BUFFALO, N.Y. — A yacht that can pilot itself? This is the goal of three University of Buffalo engineering students who are making strides toward developing technology to create autonomous boats that would take the captain out of the wheelhouse.
According to the University of Buffalo News Center, the Buffalo Automation Group, the cohort responsible for developing the technology, has successfully tested its system on a 16-foot catamaran, filed two provisional patent applications and secured funding.
“The success we’ve had illustrates there is a market for safe, highly-effective and easy-to-use marine autopilot systems that provide recreational boat owners with well-deserved peace of mind,” said Thiru Vikram, the company’s CEO, who expects to earn a computer science degree from University of Buffalo this spring.
Co-founders include Shane Nolan, chief operating officer (electrical engineering, class of 2017) and Alex Zhitelzeyf, vice president of product development (mechanical engineering, class of 2016).
With intent to help pleasure boaters, the company is targeting small yachts and boats up to 40 feet in length.
“These are vessels that are big enough for a family to spend anywhere from a few days to a few weeks on the water. But they’re often too small to hire a crew, or even a junior captain, so the captain must keep constant vigil over the boat,” Nolan said.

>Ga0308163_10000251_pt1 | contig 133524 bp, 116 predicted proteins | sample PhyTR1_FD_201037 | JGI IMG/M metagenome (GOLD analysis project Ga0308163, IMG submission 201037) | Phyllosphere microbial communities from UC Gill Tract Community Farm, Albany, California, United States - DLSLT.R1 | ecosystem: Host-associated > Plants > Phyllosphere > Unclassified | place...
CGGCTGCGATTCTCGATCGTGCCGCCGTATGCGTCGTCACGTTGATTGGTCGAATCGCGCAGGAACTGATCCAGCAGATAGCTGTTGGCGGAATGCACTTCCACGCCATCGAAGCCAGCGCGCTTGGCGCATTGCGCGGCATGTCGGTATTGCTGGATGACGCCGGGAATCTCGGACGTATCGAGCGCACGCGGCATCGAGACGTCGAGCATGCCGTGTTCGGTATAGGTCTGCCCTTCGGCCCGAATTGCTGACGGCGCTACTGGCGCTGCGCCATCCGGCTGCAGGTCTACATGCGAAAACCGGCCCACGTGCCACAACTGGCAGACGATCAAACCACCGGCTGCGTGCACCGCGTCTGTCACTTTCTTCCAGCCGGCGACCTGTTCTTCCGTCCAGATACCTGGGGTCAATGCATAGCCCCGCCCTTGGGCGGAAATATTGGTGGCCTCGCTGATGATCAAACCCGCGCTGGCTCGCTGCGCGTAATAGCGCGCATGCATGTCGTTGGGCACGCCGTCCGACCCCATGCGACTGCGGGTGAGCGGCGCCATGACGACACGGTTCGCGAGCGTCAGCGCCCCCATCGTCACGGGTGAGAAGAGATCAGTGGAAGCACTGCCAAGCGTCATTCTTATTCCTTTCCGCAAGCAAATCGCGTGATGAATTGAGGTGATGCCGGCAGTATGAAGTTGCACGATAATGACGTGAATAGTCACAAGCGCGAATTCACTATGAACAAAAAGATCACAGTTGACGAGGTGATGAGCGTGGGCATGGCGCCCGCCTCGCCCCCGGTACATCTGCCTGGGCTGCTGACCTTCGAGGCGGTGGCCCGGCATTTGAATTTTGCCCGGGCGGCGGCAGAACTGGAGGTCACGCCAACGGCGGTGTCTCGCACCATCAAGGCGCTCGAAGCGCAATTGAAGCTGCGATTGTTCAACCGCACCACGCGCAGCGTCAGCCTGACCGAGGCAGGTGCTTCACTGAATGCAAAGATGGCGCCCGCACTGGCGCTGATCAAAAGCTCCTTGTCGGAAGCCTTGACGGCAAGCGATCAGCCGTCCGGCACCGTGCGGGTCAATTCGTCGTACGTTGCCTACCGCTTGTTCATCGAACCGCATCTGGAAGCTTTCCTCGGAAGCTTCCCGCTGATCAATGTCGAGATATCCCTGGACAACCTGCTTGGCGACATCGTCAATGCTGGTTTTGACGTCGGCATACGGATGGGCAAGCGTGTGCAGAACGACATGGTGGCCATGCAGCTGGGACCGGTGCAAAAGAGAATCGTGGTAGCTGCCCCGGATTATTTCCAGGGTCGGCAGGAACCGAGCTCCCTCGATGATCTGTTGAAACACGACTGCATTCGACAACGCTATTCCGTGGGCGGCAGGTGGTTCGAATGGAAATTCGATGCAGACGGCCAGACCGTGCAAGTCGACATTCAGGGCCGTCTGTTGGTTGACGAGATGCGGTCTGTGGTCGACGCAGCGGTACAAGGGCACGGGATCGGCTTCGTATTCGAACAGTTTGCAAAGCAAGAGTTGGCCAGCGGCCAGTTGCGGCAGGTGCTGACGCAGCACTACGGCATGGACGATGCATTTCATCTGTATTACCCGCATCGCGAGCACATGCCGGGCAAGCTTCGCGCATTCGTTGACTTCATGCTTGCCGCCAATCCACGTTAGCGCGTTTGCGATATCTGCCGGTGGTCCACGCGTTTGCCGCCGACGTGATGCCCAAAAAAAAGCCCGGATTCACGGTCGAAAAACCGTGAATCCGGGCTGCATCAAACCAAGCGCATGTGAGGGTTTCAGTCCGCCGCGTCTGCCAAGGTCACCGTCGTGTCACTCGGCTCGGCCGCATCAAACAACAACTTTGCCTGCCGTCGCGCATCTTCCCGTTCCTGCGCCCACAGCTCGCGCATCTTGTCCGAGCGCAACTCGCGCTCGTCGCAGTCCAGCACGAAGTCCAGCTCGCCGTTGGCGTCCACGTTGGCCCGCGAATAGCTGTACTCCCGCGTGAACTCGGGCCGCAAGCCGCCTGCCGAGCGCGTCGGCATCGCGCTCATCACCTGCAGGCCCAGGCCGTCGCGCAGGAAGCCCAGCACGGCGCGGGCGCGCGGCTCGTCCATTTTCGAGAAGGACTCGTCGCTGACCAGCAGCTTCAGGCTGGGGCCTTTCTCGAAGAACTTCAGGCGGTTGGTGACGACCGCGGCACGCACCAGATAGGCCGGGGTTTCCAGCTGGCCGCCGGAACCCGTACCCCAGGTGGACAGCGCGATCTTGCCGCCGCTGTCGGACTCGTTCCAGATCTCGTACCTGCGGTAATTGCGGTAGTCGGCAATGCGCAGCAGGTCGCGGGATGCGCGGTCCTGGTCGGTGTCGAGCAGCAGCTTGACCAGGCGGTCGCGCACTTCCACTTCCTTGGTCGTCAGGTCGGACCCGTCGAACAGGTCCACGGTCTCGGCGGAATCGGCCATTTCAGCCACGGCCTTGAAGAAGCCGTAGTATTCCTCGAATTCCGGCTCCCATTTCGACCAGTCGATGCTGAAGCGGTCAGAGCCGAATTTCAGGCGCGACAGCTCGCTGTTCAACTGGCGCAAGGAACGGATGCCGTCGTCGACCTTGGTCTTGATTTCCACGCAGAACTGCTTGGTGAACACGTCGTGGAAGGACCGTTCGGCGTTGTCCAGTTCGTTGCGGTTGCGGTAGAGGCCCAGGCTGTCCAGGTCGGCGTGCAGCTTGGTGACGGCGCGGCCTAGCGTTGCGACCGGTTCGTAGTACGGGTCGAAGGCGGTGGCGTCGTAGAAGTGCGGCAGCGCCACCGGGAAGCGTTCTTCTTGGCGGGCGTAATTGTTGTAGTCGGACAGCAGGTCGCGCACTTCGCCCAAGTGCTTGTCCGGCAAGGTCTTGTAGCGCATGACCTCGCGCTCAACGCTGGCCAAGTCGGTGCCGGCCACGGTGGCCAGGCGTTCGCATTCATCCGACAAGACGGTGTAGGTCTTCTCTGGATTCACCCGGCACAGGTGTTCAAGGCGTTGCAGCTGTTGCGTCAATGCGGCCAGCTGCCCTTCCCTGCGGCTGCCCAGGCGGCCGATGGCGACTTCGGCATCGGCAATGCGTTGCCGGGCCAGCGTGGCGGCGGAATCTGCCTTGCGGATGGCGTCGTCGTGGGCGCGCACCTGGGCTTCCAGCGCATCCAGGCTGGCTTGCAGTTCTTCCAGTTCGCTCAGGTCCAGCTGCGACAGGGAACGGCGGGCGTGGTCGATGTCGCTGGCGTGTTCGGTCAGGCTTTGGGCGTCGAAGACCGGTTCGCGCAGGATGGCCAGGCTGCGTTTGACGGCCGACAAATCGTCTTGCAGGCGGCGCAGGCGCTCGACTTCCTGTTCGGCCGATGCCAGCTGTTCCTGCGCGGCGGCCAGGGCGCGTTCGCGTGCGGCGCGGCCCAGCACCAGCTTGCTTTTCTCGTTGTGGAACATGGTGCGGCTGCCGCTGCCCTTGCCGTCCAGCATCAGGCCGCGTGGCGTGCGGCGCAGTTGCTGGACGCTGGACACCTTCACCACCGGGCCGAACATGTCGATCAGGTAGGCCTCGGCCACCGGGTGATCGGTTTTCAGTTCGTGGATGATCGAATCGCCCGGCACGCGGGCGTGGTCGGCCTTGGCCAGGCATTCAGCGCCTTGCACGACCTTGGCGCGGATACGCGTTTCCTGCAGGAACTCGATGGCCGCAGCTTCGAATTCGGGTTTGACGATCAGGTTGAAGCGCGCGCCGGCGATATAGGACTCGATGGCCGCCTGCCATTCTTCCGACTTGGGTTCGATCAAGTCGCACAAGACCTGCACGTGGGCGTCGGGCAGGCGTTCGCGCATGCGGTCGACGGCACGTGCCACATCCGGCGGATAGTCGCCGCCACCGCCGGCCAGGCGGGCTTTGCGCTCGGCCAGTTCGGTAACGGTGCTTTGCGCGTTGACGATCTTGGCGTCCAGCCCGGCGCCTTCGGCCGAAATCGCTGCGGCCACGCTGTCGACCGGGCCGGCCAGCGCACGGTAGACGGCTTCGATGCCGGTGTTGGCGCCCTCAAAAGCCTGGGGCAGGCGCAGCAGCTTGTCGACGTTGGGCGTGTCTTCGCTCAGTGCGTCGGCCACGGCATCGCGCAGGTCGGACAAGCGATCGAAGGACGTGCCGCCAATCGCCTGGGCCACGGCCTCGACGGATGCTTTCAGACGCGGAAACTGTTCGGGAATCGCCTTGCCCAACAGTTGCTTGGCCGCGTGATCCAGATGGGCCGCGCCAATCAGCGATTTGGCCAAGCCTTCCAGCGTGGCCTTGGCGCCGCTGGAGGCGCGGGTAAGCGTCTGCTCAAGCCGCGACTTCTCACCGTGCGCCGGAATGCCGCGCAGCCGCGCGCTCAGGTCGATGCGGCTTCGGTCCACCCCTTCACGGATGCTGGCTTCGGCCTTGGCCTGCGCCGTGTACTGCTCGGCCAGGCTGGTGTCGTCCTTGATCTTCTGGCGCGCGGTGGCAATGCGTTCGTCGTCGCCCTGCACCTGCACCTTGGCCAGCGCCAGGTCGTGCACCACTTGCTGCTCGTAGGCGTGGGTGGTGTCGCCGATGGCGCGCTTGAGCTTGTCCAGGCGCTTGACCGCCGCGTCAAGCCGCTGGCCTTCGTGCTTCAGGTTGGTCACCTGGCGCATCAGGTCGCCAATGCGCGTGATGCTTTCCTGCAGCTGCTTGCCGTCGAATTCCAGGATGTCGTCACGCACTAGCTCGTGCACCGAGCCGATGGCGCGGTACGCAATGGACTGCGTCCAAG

The problem with an autopilot system, Zhitelzeyf said, is the systems are reactive. The technology the group is developing – a combination of sensors, cameras and wireless communication systems – is predictive, fusing real-time data such as weather conditions and obstacles in the water with nautical charts and other static information to preempt any threats to the boat and its course of direction, according to the news release.
The system would dock the boat and allow the captain to take control over the vessel at any time.
“Essentially, you will connect your smartphone or laptop to the system. From there, you use your device to tell the system where you’d like to go. It then guides the boat, from port to port, using the safest, most efficient route possible,” Zhitelzeyf says.
For more information, visit buffalo.edu.